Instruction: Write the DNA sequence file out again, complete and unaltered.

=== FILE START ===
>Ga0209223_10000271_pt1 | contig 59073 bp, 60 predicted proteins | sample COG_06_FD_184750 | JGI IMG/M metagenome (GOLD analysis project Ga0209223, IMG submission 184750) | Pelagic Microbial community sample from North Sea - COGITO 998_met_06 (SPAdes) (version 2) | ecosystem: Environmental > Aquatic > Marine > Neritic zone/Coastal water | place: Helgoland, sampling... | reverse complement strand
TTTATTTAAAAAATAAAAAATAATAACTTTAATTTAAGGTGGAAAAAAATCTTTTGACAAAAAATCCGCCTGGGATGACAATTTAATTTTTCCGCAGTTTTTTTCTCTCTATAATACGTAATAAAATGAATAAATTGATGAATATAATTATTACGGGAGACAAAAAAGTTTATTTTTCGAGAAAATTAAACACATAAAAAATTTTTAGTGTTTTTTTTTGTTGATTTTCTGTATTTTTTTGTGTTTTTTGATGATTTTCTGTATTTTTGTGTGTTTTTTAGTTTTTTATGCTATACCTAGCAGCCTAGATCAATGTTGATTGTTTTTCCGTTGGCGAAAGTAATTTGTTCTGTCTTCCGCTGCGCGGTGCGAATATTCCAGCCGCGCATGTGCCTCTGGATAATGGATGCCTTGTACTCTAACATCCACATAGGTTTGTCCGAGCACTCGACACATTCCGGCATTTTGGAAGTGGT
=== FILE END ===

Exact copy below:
>Ga0209223_10000271_pt1 | contig 59073 bp, 60 predicted proteins | sample COG_06_FD_184750 | JGI IMG/M metagenome (GOLD analysis project Ga0209223, IMG submission 184750) | Pelagic Microbial community sample from North Sea - COGITO 998_met_06 (SPAdes) (version 2) | ecosystem: Environmental > Aquatic > Marine > Neritic zone/Coastal water | place: Helgoland, sampling... | reverse complement strand
TTTATTTAAAAAATAAAAAATAATAACTTTAATTTAAGGTGGAAAAAAATCTTTTGACAAAAAATCCGCCTGGGATGACAATTTAATTTTTCCGCAGTTTTTTTCTCTCTATAATACGTAATAAAATGAATAAATTGATGAATATAATTATTACGGGAGACAAAAAAGTTTATTTTTCGAGAAAATTAAACACATAAAAAATTTTTAGTGTTTTTTTTTGTTGATTTTCTGTATTTTTTTGTGTTTTTTGATGATTTTCTGTATTTTTGTGTGTTTTTTAGTTTTTTATGCTATACCTAGCAGCCTAGATCAATGTTGATTGTTTTTCCGTTGGCGAAAGTAATTTGTTCTGTCTTCCGCTGCGCGGTGCGAATATTCCAGCCGCGCATGTGCCTCTGGATAATGGATGCCTTGTACTCTAACATCCACATAGGTTTGTCCGAGCACTCGACACATTCCGGCATTTTGGAAGTGGT